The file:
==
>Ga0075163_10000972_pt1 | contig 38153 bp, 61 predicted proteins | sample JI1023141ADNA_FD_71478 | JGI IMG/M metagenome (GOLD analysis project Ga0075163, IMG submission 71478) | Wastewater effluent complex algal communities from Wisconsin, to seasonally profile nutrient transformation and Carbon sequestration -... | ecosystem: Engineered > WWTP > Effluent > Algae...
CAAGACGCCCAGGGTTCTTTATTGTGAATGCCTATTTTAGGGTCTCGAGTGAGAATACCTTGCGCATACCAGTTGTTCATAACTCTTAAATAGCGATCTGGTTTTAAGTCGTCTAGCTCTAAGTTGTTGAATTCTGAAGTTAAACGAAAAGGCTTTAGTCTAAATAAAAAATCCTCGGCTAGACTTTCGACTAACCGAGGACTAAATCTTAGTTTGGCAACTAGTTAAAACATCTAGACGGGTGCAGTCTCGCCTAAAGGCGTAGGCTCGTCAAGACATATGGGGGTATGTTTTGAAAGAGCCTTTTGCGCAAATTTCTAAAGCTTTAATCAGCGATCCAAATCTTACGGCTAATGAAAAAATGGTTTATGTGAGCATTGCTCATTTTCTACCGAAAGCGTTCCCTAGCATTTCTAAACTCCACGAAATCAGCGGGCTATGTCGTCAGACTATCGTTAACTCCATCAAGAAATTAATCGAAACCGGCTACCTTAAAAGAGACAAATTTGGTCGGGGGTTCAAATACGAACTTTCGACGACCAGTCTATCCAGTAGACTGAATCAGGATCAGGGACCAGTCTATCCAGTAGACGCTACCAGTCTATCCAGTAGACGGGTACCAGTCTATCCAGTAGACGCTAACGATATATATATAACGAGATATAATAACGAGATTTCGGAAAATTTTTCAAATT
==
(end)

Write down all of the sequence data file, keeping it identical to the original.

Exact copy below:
>Ga0075163_10000972_pt1 | contig 38153 bp, 61 predicted proteins | sample JI1023141ADNA_FD_71478 | JGI IMG/M metagenome (GOLD analysis project Ga0075163, IMG submission 71478) | Wastewater effluent complex algal communities from Wisconsin, to seasonally profile nutrient transformation and Carbon sequestration -... | ecosystem: Engineered > WWTP > Effluent > Algae...
CAAGACGCCCAGGGTTCTTTATTGTGAATGCCTATTTTAGGGTCTCGAGTGAGAATACCTTGCGCATACCAGTTGTTCATAACTCTTAAATAGCGATCTGGTTTTAAGTCGTCTAGCTCTAAGTTGTTGAATTCTGAAGTTAAACGAAAAGGCTTTAGTCTAAATAAAAAATCCTCGGCTAGACTTTCGACTAACCGAGGACTAAATCTTAGTTTGGCAACTAGTTAAAACATCTAGACGGGTGCAGTCTCGCCTAAAGGCGTAGGCTCGTCAAGACATATGGGGGTATGTTTTGAAAGAGCCTTTTGCGCAAATTTCTAAAGCTTTAATCAGCGATCCAAATCTTACGGCTAATGAAAAAATGGTTTATGTGAGCATTGCTCATTTTCTACCGAAAGCGTTCCCTAGCATTTCTAAACTCCACGAAATCAGCGGGCTATGTCGTCAGACTATCGTTAACTCCATCAAGAAATTAATCGAAACCGGCTACCTTAAAAGAGACAAATTTGGTCGGGGGTTCAAATACGAACTTTCGACGACCAGTCTATCCAGTAGACTGAATCAGGATCAGGGACCAGTCTATCCAGTAGACGCTACCAGTCTATCCAGTAGACGGGTACCAGTCTATCCAGTAGACGCTAACGATATATATATAACGAGATATAATAACGAGATTTCGGAAAATTTTTCAAATT